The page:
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Practical Password Security

Password Prompt

Passwords are an essential component of security for both individuals and organizations, but maintaining policies that are both effective and user-friendly is a struggle nearly everyone experiences. With a little bit of planning and effort, however, anyone can make their digital lives easier to manage as well as more difficult for attackers to gain unauthorized access.

Why are passwords so important?

An increasing amount of both personal and business data is being digitalized and stored on servers administered by third parties every year. The trend towards cloud computing, social networks, and computerization in general not only makes it easier for individuals to access their own information, but for others to access this same data without authorization.

Think for a moment about where the data important to you or your organization resides. Personal photos on Facebook’s servers, correspondence on Google’s servers, files on Dropbox’s servers, company documents on file servers, laptops, and many more.

All of this important data is safeguarded the same way it has been since the dawn of computing – passwords. Why is it so much more important to use secure passwords today than it has been in the past?

The first reason is the vast increase in volume and importance of information stored digitally. There is simply a larger amount of critical information, be it confidential financal documents or baby pictures, protected by passwords. The more there is to lose, the more important the security becomes.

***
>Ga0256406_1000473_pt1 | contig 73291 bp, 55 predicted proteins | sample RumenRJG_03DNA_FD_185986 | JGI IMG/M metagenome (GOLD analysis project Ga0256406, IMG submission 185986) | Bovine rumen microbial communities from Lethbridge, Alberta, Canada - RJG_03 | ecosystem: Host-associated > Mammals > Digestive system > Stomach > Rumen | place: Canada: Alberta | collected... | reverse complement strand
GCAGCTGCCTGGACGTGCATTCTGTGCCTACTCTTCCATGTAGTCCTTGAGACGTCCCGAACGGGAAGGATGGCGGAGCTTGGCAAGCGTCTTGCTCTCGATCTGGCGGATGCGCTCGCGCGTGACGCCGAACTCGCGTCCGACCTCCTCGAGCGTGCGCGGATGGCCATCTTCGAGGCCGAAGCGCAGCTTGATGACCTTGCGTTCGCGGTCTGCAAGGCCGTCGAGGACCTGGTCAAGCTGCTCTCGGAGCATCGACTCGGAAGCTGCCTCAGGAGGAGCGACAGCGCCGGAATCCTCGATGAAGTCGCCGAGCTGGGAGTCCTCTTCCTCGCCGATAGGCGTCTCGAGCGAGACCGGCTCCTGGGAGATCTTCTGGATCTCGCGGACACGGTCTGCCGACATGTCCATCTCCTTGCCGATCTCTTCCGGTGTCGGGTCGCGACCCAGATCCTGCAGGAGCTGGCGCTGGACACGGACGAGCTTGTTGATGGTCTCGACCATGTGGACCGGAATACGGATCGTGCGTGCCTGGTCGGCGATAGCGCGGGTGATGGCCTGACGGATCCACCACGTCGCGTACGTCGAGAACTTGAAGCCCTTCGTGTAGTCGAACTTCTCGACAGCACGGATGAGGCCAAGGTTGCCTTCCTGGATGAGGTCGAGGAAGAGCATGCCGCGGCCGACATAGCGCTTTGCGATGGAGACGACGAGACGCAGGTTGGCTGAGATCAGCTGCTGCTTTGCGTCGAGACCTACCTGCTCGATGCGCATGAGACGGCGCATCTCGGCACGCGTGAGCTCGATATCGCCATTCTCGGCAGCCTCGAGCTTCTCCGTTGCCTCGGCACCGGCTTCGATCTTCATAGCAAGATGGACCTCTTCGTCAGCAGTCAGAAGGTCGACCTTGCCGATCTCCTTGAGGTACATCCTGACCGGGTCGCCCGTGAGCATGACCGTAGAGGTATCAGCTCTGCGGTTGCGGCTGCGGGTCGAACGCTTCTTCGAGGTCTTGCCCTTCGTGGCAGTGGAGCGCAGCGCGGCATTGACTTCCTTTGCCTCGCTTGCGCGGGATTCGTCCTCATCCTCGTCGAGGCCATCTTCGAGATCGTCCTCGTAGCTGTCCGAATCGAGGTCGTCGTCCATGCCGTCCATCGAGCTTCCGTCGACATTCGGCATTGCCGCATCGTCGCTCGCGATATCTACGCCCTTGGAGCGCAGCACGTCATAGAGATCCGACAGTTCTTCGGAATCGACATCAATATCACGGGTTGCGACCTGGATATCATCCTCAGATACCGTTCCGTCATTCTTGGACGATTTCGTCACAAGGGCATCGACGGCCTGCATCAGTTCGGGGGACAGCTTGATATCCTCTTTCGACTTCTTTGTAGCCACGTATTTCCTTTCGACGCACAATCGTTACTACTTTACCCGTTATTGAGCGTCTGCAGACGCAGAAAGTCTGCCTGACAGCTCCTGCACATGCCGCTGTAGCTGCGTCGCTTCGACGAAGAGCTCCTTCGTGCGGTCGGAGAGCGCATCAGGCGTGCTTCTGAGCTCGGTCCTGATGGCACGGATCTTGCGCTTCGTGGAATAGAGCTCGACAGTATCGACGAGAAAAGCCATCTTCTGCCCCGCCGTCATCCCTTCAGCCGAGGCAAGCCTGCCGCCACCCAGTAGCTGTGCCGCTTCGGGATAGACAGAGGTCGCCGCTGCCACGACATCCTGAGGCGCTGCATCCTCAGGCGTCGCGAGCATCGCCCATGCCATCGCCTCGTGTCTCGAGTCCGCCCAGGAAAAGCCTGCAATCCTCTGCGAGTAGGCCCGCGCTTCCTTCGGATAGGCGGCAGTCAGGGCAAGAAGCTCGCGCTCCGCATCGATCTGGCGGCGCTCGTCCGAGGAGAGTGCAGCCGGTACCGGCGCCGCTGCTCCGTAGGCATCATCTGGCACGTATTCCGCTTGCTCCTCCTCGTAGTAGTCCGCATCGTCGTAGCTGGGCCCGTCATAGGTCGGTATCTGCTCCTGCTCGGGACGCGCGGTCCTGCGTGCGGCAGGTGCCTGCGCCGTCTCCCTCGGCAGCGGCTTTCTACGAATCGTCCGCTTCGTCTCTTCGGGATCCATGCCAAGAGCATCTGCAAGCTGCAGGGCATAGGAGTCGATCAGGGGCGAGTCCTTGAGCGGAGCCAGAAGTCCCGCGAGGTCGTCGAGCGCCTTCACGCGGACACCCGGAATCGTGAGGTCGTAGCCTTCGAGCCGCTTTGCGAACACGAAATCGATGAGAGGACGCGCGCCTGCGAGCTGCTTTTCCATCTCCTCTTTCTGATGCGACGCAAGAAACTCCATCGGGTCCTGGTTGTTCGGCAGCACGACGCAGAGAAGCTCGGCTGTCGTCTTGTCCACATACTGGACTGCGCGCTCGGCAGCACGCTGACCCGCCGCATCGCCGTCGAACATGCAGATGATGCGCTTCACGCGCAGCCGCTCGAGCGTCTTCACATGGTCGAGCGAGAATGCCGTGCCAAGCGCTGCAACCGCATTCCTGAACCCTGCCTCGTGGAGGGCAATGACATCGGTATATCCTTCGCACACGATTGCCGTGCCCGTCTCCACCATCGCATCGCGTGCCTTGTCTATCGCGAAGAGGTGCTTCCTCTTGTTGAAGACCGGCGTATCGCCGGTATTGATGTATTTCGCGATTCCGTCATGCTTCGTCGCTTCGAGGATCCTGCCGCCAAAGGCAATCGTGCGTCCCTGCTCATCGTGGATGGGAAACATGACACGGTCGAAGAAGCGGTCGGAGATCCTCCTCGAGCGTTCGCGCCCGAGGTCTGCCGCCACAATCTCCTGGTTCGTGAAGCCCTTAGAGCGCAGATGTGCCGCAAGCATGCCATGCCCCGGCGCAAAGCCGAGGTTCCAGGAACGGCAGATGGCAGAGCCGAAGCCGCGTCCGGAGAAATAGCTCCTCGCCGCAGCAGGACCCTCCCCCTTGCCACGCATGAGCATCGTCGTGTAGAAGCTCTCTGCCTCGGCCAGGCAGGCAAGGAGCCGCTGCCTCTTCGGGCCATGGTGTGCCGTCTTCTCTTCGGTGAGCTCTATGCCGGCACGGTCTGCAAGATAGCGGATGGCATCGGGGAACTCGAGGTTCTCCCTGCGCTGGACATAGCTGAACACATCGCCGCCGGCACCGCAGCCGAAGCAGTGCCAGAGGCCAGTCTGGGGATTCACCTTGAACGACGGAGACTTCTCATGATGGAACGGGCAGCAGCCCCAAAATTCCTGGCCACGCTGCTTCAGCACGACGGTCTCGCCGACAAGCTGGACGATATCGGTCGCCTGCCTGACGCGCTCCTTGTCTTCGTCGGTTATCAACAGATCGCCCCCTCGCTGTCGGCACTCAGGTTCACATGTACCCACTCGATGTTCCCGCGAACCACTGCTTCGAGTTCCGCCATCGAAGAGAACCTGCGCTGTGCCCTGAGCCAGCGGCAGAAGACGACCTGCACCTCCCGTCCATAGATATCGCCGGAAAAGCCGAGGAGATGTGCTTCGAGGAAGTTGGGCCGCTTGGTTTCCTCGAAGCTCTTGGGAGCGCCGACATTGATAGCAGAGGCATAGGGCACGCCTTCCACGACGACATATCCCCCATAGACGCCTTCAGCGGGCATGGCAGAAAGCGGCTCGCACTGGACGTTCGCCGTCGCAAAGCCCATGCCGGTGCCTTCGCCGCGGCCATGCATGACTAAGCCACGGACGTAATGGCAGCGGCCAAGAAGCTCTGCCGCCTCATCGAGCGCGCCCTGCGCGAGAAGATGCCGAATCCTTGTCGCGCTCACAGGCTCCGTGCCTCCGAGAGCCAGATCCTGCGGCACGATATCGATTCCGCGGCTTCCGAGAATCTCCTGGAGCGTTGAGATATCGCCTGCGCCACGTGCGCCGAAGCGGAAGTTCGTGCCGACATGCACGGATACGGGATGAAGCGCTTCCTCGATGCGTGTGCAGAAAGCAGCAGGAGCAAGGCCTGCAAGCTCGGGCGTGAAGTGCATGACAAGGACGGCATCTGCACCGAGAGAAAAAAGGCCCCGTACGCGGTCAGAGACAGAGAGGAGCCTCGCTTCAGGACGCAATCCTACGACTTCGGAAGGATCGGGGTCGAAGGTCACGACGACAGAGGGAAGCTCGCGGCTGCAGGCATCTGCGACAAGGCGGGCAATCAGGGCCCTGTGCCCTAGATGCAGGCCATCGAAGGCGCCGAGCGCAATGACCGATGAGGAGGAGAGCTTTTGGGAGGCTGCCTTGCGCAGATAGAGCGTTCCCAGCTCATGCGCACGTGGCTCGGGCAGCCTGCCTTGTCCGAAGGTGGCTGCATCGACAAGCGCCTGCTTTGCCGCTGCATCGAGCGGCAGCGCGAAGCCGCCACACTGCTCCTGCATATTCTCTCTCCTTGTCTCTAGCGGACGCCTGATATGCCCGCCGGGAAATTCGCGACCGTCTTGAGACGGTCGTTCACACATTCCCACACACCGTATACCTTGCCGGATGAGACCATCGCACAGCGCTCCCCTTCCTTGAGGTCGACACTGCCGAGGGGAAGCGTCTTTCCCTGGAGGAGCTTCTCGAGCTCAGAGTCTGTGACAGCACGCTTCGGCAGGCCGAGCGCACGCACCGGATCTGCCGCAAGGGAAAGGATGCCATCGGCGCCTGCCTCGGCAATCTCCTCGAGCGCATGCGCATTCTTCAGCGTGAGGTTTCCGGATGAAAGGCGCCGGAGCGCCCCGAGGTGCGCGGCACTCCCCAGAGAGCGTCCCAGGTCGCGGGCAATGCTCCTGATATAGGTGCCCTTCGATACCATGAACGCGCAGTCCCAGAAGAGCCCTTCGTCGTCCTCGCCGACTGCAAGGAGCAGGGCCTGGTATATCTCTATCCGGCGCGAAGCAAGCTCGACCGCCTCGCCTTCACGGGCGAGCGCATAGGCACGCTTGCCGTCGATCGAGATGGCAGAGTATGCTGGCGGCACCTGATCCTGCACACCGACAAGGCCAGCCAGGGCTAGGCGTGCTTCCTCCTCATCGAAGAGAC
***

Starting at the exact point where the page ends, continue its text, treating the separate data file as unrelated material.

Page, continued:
The second reason is that the quality and effectiveness of the methods, tools, and information that attckers are using to circumvent passwords is increasing exponentially.

The most basic method of cracking passwords is simple brute force – trying every possible combination of letters, numbers, and symbols possible until the the password is found. While this has traditionally been unfeasable due to the amount of time needed to make such a high number of guesses, as computers become faster and faster the feasibility of brute force attacks increases.

There are also similar attacks that are more advanced, such as dictionary attacks which essentially use words instead of individual characters when attempting to brute force a password. The leaks of real-world password lists that have become more common in the past several years lead to highly effective “dictonaries” of words and phrases often used in passwords.

Even more sophisticated attacks can combine methods, such as taking a dictonary attack and appending a limited brute force attack. For example, a password such as “Password1234” could be guessed by combining a dictionary attack based on a list of single words and a brute force attack cycling through all possible combinations of four-digit numbers.

The scariest development in password security is that there are publicly available tools that can automate sophisticated attacks with a minimum of effort. What was once only the realm of a small group of malicious attackers is now available to anyone with an internet connection and a desire for your data.

What does a secure password policy look like?

What can be done to make it more difficult for attackers to access your data? It takes a mixture of common sense and technology to make a secure set of passwords.